Photo Friday: Echinacea purpurea

Who wouldn’t recognize these slightly droopy pink-purple flowers as Echinacea purpurea? Less probably so in 1787 when Rudbeckia purpurea as it was known at the time featured on plate 2 of the newly launched “Botanical Magazine“.

Echinacea purpurea in the William Curtis history bed
Echinacea purpurea in the William Curtis history bed

The Botanical Magazine became posthumously known after its founder William Curtis and still continues today as the longest running publication of original botanical art under the name of “Curtis’s Botanical Magazine“.

Having failed to excite readers for his (with 5s for the coloured edition quite expensive [1]) Flora Londinensis, a journal featuring flora growing within a 10-mile radius of London, Curtis turned to documenting (at 1s better-selling) ornamental exotics in his newly launched periodical [1].

The centerpiece of the journal are the hand-coloured plates of which more than 11,000 have been produced [2]. Many acclaimed artists contributed to the journal. The chief artist during the early ears was Sydenham Edwards who alone produced over 1,600 of the 1,721 plates that appeared in the magazine in its first 28 years [3].

Thanks to the Project Gutenberg we can scroll through the first volume of the journal and admire its beautiful plates for free.

Volumes 1 through 26, published from 1787 to 1807, as well as some selected images including detailed descriptions can also be found online at the National Agricultural Library and the National Agricultural Library’s Photo Image Project respectively.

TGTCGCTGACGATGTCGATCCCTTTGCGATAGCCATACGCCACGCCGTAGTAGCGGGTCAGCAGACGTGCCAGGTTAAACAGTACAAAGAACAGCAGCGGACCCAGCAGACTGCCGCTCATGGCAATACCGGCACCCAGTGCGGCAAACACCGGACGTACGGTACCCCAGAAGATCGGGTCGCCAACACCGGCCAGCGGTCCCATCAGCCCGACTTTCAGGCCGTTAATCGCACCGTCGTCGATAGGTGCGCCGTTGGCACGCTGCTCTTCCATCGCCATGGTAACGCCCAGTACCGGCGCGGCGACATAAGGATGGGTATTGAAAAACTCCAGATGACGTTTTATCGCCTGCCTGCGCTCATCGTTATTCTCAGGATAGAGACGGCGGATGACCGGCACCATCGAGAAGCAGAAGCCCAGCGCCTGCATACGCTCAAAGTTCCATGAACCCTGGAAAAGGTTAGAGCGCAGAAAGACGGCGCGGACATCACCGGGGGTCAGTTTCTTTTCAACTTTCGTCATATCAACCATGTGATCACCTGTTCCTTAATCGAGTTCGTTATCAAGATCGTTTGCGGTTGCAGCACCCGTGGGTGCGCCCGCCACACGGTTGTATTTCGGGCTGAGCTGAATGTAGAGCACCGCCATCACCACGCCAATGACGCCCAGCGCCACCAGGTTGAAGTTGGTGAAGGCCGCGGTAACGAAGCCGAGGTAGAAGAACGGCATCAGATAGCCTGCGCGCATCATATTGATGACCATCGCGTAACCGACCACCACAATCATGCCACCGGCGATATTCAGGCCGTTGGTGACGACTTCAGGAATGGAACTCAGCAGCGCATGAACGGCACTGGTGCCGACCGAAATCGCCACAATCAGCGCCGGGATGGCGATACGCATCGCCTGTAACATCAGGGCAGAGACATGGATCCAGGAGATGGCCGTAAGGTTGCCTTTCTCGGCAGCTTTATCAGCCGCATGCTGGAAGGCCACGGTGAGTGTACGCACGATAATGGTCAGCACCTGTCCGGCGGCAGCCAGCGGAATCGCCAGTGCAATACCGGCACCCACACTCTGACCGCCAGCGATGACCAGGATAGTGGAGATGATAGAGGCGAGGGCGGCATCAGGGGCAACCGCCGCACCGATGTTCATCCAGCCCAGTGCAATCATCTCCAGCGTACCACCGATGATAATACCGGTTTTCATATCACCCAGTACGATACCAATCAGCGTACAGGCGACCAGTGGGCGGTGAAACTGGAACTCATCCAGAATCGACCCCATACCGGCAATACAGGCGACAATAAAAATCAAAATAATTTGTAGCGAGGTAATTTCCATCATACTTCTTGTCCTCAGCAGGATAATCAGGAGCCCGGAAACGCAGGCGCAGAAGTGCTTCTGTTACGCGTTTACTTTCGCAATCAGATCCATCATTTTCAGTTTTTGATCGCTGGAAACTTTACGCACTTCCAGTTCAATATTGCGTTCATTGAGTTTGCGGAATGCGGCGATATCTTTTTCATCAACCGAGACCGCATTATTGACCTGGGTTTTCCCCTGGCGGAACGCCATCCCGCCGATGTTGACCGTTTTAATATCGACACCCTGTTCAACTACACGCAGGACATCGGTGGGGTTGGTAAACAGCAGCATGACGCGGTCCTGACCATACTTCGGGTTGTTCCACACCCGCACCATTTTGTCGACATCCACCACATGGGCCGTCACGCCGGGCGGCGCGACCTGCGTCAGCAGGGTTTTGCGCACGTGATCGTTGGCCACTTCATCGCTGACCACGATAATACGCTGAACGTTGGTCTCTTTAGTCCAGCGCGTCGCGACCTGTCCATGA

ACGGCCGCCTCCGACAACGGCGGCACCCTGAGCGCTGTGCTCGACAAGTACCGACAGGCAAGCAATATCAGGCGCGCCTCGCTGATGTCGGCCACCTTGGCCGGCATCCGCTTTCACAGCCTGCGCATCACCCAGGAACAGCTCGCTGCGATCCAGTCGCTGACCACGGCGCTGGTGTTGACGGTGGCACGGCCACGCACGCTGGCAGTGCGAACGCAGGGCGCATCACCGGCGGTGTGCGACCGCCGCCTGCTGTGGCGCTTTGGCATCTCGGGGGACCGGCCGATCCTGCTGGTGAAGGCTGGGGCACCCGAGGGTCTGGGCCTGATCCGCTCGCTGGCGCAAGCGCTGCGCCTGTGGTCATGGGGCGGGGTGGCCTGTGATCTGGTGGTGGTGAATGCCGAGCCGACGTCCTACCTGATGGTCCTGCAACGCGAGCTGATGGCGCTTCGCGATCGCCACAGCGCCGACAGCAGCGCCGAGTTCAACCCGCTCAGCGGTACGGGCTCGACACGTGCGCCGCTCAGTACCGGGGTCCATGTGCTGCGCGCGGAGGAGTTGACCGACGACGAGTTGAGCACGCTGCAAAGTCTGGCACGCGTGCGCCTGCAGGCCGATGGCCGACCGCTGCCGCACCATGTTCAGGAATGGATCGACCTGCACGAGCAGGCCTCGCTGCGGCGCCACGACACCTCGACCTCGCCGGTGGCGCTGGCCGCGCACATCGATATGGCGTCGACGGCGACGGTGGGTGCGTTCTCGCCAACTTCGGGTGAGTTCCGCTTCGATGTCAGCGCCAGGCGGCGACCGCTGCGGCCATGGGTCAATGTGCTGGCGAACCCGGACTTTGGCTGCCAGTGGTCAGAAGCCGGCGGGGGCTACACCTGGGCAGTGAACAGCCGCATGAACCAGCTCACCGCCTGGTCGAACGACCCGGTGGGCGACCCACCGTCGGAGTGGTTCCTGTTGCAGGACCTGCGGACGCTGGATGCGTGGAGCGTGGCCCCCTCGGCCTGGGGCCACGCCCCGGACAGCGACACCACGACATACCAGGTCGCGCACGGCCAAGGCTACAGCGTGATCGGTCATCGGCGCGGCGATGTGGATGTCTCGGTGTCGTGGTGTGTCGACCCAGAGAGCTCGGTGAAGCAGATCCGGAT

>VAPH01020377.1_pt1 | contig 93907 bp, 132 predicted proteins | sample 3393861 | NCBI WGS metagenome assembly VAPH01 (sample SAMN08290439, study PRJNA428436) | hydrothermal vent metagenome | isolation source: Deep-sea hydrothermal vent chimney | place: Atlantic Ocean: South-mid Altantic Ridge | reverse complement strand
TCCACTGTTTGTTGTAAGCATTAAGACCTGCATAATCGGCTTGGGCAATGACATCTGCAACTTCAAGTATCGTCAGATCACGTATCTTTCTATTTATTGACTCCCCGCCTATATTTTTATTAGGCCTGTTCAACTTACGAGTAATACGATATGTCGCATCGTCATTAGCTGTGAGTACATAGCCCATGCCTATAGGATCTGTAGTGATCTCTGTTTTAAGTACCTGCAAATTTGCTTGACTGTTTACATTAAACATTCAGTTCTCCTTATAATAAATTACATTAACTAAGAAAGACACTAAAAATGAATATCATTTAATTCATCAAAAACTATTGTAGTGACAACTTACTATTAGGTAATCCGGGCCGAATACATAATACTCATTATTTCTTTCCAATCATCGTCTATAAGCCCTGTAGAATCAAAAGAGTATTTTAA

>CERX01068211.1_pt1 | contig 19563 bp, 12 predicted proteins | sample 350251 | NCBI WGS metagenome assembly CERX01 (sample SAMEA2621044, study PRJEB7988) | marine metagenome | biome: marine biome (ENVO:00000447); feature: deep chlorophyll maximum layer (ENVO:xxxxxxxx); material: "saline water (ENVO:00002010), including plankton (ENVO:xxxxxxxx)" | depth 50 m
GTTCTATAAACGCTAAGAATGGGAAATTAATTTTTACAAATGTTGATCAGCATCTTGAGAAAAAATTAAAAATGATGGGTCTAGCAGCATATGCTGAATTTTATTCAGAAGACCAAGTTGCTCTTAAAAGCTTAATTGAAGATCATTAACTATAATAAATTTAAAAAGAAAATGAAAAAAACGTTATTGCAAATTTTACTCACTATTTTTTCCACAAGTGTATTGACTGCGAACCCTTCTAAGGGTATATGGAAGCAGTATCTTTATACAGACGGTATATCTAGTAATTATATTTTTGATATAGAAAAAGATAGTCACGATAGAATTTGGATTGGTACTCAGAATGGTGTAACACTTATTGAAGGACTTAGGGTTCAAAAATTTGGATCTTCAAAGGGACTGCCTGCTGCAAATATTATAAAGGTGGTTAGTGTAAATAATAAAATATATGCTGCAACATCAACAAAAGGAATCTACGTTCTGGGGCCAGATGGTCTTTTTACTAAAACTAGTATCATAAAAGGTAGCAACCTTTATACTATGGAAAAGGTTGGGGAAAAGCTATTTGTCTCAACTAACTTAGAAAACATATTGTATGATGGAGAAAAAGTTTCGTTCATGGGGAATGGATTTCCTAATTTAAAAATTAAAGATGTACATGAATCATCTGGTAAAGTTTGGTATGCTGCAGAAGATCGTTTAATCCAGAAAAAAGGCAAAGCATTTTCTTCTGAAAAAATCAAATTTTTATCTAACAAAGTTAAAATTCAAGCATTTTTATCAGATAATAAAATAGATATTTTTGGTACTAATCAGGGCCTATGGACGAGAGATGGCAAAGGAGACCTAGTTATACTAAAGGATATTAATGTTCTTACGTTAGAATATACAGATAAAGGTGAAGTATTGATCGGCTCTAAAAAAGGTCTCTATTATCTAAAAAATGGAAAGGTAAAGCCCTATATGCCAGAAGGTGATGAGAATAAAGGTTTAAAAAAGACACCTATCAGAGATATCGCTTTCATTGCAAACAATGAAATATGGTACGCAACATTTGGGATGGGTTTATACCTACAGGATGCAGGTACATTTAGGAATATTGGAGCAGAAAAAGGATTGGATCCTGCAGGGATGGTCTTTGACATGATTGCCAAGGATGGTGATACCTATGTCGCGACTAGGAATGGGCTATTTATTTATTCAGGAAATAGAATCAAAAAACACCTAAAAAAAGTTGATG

The Chelsea Physic Garden commemorates William Curtis as the Praefectus Horti and Demonstrator of Plants at the garden from 1772 to 1777. He is remembered in one of the historical beds in the Chelsea Physic Garden: Here, plants that he first introduced to Great Britain or named as well as plants shown in early editions of the Botanical Magazine are displayed. This bed is one of the 2 (possibly 3?) spots where E. purpurea can be found in the garden.

Label of Echinacea purpurea in William Curtis's commemorative bed
Label of Echinacea purpurea in William Curtis's commemorative bed

[1] Sue Minter, The Apothecaries’ Garden – a history of the Chelsea Physic Garden, Sutton Publishing Ltd, 2003
October 2004 Curtis’s Botanical Magazine

[3] King’s College London; Exhibition: “NATURE OBSERVED: THE WORK OF THE BOTANICAL ARTIST”; Case 3: William Curtis and The Botanical Magazine

Not quoted above, but worth a read: “Zur Geschichte der ältesten botanischen Zeitschrift der Welt” auf Simone’s Hoyas Webseite (in German).


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